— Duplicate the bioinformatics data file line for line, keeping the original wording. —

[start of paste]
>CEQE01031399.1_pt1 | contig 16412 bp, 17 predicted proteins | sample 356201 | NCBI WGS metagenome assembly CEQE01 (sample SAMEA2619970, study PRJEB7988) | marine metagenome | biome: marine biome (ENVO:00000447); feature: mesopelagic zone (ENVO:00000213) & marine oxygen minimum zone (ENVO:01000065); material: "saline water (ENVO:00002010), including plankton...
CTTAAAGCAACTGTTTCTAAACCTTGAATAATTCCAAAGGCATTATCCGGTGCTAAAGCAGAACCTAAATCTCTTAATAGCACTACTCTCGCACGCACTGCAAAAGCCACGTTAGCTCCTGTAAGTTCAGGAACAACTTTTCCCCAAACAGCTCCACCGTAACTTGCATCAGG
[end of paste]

>CEQE01031399.1_pt1 | contig 16412 bp, 17 predicted proteins | sample 356201 | NCBI WGS metagenome assembly CEQE01 (sample SAMEA2619970, study PRJEB7988) | marine metagenome | biome: marine biome (ENVO:00000447); feature: mesopelagic zone (ENVO:00000213) & marine oxygen minimum zone (ENVO:01000065); material: "saline water (ENVO:00002010), including plankton...
CTTAAAGCAACTGTTTCTAAACCTTGAATAATTCCAAAGGCATTATCCGGTGCTAAAGCAGAACCTAAATCTCTTAATAGCACTACTCTCGCACGCACTGCAAAAGCCACGTTAGCTCCTGTAAGTTCAGGAACAACTTTTCCCCAAACAGCTCCACCGTAACTTGCATCAGG